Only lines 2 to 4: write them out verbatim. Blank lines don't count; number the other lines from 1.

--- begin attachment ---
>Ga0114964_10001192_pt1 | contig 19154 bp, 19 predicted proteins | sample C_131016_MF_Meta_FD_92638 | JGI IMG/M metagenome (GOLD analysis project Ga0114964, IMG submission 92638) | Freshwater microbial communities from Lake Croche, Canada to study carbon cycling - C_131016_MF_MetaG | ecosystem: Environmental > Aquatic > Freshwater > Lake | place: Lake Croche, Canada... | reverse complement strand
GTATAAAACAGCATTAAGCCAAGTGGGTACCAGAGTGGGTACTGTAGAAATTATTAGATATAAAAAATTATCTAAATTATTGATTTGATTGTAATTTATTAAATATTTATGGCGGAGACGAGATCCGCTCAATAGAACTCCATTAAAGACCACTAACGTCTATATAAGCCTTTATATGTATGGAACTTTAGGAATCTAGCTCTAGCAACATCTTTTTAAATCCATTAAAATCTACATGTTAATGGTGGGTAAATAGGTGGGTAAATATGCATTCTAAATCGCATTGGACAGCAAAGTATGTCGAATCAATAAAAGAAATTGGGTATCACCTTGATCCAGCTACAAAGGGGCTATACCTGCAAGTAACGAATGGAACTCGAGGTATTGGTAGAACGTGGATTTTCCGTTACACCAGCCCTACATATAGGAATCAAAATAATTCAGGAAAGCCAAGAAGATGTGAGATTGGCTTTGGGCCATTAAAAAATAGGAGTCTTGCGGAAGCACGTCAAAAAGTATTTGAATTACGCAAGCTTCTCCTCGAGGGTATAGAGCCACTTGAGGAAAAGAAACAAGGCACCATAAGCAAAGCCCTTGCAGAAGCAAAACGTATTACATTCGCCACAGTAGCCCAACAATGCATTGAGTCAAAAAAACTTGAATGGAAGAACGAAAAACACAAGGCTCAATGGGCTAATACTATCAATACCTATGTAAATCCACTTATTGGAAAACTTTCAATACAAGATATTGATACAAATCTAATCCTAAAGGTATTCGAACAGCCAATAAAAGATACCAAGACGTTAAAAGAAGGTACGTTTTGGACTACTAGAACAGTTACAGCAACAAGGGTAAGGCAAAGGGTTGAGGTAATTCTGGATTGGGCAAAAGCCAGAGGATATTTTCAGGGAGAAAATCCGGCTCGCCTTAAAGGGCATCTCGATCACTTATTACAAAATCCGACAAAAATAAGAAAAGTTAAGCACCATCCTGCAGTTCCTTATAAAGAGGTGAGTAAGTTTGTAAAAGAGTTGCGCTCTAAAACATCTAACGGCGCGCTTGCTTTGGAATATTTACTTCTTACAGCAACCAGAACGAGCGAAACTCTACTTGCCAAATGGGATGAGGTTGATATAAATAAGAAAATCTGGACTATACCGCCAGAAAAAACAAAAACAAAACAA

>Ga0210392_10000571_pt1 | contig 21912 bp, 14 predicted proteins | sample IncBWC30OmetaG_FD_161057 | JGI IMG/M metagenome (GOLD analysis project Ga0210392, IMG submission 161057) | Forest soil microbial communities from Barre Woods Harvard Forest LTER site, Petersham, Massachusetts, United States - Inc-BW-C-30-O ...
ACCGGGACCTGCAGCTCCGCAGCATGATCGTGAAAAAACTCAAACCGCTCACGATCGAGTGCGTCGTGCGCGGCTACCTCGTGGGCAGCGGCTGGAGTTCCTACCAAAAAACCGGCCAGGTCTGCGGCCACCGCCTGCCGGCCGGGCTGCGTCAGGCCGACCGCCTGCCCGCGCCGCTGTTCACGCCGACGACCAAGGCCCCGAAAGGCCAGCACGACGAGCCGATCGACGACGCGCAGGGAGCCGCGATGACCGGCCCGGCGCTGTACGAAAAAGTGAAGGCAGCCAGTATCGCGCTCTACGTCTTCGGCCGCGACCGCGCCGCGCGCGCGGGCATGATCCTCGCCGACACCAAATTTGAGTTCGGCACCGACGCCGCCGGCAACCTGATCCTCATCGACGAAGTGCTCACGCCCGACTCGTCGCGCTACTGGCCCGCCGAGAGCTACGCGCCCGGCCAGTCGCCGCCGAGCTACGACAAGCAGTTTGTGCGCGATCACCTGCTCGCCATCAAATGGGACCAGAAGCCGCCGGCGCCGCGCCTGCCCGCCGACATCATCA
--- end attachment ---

GTATAAAACAGCATTAAGCCAAGTGGGTACCAGAGTGGGTACTGTAGAAATTATTAGATATAAAAAATTATCTAAATTATTGATTTGATTGTAATTTATTAAATATTTATGGCGGAGACGAGATCCGCTCAATAGAACTCCATTAAAGACCACTAACGTCTATATAAGCCTTTATATGTATGGAACTTTAGGAATCTAGCTCTAGCAACATCTTTTTAAATCCATTAAAATCTACATGTTAATGGTGGGTAAATAGGTGGGTAAATATGCATTCTAAATCGCATTGGACAGCAAAGTATGTCGAATCAATAAAAGAAATTGGGTATCACCTTGATCCAGCTACAAAGGGGCTATACCTGCAAGTAACGAATGGAACTCGAGGTATTGGTAGAACGTGGATTTTCCGTTACACCAGCCCTACATATAGGAATCAAAATAATTCAGGAAAGCCAAGAAGATGTGAGATTGGCTTTGGGCCATTAAAAAATAGGAGTCTTGCGGAAGCACGTCAAAAAGTATTTGAATTACGCAAGCTTCTCCTCGAGGGTATAGAGCCACTTGAGGAAAAGAAACAAGGCACCATAAGCAAAGCCCTTGCAGAAGCAAAACGTATTACATTCGCCACAGTAGCCCAACAATGCATTGAGTCAAAAAAACTTGAATGGAAGAACGAAAAACACAAGGCTCAATGGGCTAATACTATCAATACCTATGTAAATCCACTTATTGGAAAACTTTCAATACAAGATATTGATACAAATCTAATCCTAAAGGTATTCGAACAGCCAATAAAAGATACCAAGACGTTAAAAGAAGGTACGTTTTGGACTACTAGAACAGTTACAGCAACAAGGGTAAGGCAAAGGGTTGAGGTAATTCTGGATTGGGCAAAAGCCAGAGGATATTTTCAGGGAGAAAATCCGGCTCGCCTTAAAGGGCATCTCGATCACTTATTACAAAATCCGACAAAAATAAGAAAAGTTAAGCACCATCCTGCAGTTCCTTATAAAGAGGTGAGTAAGTTTGTAAAAGAGTTGCGCTCTAAAACATCTAACGGCGCGCTTGCTTTGGAATATTTACTTCTTACAGCAACCAGAACGAGCGAAACTCTACTTGCCAAATGGGATGAGGTTGATATAAATAAGAAAATCTGGACTATACCGCCAGAAAAAACAAAAACAAAACAA

>Ga0210392_10000571_pt1 | contig 21912 bp, 14 predicted proteins | sample IncBWC30OmetaG_FD_161057 | JGI IMG/M metagenome (GOLD analysis project Ga0210392, IMG submission 161057) | Forest soil microbial communities from Barre Woods Harvard Forest LTER site, Petersham, Massachusetts, United States - Inc-BW-C-30-O ...
ACCGGGACCTGCAGCTCCGCAGCATGATCGTGAAAAAACTCAAACCGCTCACGATCGAGTGCGTCGTGCGCGGCTACCTCGTGGGCAGCGGCTGGAGTTCCTACCAAAAAACCGGCCAGGTCTGCGGCCACCGCCTGCCGGCCGGGCTGCGTCAGGCCGACCGCCTGCCCGCGCCGCTGTTCACGCCGACGACCAAGGCCCCGAAAGGCCAGCACGACGAGCCGATCGACGACGCGCAGGGAGCCGCGATGACCGGCCCGGCGCTGTACGAAAAAGTGAAGGCAGCCAGTATCGCGCTCTACGTCTTCGGCCGCGACCGCGCCGCGCGCGCGGGCATGATCCTCGCCGACACCAAATTTGAGTTCGGCACCGACGCCGCCGGCAACCTGATCCTCATCGACGAAGTGCTCACGCCCGACTCGTCGCGCTACTGGCCCGCCGAGAGCTACGCGCCCGGCCAGTCGCCGCCGAGCTACGACAAGCAGTTTGTGCGCGATCACCTGCTCGCCATCAAATGGGACCAGAAGCCGCCGGCGCCGCGCCTGCCCGCCGACATCATCA